The report notes that restoring funding for the SRCL program to $250 million would expand the number of states that are able to implement research-based, comprehensive systems to strengthen student literacy. Additionally, it says that the pending reauthorization of the federal Elementary and Secondary Education Act, currently known as No Child Left Behind, offers the best opportunity for the federal government to help states implement a seamless system of literacy development and education at the early childhood, elementary, and secondary levels. Should ESEA reauthorization stall, the report suggests the federal government do the following:
- Support the voluntary, state-led movement to adopt college- and career-ready ELA standards and aligned assessments to ensure that students receive a consistent, high-quality education.
- Enhance the role of states in improving literacy instruction by supporting the implementation of state-led comprehensive literacy plans for students from birth through grade twelve.
- Support and invest in increasing the quality of teacher education and professional development to ensure that teachers acquire the competencies to provide literacy instruction aligned to the ELA standards.
- Invest in ongoing research and evaluation to promote better understanding of adolescent literacy and the factors that impact the implementation and effectiveness of literacy programs.
Confronting the Crisis is available at http://www.all4ed.org/files/ConfrontingTheCrisis.pdf.
U.S. EDUCATION REFORM AND NATIONAL SECURITY: New Report Says United States’s Failure to Educate Its Students Is National Security Threat
The failure of the United States to educate its children adequately leaves the nation’s economy and national security at risk, according to a new report from the Council on Foreign Relations (CFR). The report pinpoints a mediocre high school graduation rate, a persistent racial and economic achievement gap, and civic apathy as critical components that result in students who are unprepared to compete globally. This shortfall, the report argues, threatens the country’s competiveness and standing as a leader in the global economy.
The report, U.S. Education Reform and National Security, from the CFR-sponsored Independent Task Force, draws attention to the fact that American students lag far behind their international peers in reading, mathematics, and science, despite investing more in K–12 education than any other developed country in the world. The Task Force—led by Joel I. Klein, former chancellor of New York City Schools, and Condoleezza Rice, former U.S. Secretary of State—is comprised of prominent education experts, national security authorities, and corporate leaders. The panel concludes that the substandard performance of America’s youth jeopardizes the country in five critical national security areas: (1) economic growth and competitiveness, (2) global awareness, (3) national unity and cohesion, (4) physical safety, and (5) intellectual property.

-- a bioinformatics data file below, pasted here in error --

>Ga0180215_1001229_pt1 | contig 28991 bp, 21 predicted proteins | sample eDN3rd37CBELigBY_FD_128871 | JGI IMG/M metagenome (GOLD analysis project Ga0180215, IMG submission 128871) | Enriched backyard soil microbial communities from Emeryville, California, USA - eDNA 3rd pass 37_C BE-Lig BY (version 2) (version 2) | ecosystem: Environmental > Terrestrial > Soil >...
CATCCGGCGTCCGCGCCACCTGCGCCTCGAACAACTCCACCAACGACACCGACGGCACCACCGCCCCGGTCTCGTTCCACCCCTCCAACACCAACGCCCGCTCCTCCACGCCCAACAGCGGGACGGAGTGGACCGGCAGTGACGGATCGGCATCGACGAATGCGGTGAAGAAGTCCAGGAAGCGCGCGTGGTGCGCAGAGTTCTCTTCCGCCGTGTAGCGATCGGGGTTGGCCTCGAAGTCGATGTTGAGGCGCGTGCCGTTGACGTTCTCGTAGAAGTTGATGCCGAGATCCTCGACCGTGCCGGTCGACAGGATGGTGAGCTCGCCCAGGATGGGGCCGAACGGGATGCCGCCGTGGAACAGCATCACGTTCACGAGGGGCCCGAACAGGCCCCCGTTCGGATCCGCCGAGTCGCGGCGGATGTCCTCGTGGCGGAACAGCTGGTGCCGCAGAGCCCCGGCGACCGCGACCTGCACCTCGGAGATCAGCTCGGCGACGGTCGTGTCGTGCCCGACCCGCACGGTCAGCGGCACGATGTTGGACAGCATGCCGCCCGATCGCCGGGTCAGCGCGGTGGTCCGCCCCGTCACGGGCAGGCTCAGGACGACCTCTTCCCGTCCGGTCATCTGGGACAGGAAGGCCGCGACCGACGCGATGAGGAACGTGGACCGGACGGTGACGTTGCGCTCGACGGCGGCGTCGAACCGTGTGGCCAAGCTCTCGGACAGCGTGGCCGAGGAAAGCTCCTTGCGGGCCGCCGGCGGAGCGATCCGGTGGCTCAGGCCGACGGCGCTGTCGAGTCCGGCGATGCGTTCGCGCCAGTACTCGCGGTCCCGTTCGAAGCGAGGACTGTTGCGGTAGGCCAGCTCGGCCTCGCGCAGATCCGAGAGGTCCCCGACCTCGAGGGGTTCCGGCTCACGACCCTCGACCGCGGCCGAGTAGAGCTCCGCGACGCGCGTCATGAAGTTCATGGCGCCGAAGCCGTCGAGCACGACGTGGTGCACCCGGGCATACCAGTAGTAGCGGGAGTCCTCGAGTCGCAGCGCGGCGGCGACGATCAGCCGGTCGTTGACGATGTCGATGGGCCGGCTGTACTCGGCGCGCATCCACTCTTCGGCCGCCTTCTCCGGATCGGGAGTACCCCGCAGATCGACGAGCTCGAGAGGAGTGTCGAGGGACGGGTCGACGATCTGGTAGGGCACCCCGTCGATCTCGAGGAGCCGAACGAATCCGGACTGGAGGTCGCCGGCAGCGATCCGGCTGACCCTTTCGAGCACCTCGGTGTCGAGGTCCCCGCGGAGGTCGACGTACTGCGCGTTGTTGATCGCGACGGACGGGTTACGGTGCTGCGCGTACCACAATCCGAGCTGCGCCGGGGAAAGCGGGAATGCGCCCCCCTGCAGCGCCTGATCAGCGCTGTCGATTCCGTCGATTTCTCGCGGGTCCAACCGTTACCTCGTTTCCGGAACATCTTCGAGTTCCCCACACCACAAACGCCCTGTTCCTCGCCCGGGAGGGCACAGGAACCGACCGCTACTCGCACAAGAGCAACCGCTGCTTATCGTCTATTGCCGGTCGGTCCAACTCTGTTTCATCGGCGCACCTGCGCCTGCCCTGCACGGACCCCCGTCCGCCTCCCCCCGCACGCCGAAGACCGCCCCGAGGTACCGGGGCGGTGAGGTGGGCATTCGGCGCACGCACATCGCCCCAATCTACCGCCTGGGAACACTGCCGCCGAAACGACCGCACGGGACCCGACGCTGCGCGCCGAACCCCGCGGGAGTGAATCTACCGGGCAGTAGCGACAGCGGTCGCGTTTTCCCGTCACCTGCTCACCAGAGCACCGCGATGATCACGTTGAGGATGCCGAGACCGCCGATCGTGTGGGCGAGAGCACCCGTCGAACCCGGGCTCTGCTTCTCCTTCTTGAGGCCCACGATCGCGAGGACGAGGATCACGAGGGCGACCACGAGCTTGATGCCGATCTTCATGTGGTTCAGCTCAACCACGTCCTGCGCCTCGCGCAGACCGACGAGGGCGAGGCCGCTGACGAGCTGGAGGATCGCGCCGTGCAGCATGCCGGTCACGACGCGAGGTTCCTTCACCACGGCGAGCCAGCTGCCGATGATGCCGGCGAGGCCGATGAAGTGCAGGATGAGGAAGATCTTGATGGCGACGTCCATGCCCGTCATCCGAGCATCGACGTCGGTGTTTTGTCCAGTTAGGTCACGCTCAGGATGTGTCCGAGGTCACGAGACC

“Human capital will determine power in the current century, and the failure to produce that capital will undermine America’s security,” the report states. “Large, undereducated swaths of the population damage the ability of the United States to physically defend itself, protect its secure information, conduct diplomacy, and grow its economy.”
According to the report, an increasing number of young people are ineligible for the high-skilled jobs that are beginning to dominate the global economy due to a deficit in science, math, and reading skills. That lack of adequate education, as well as criminal records and an inability to meet basic qualifications of physical fitness, mean that too many young people are unable to enlist for military service. Consequently, vacancies for needed personnel in national and cyber security professions are left unfilled, causing a threat to the nation, the report finds.
“National security is broader than what you can do with your military forces,” Rice told National Public Radio (NPR) in an interview. “When it comes to the very tangible assets that the United States needs to defend itself—the education of people who can be soldiers—too many people can’t qualify.”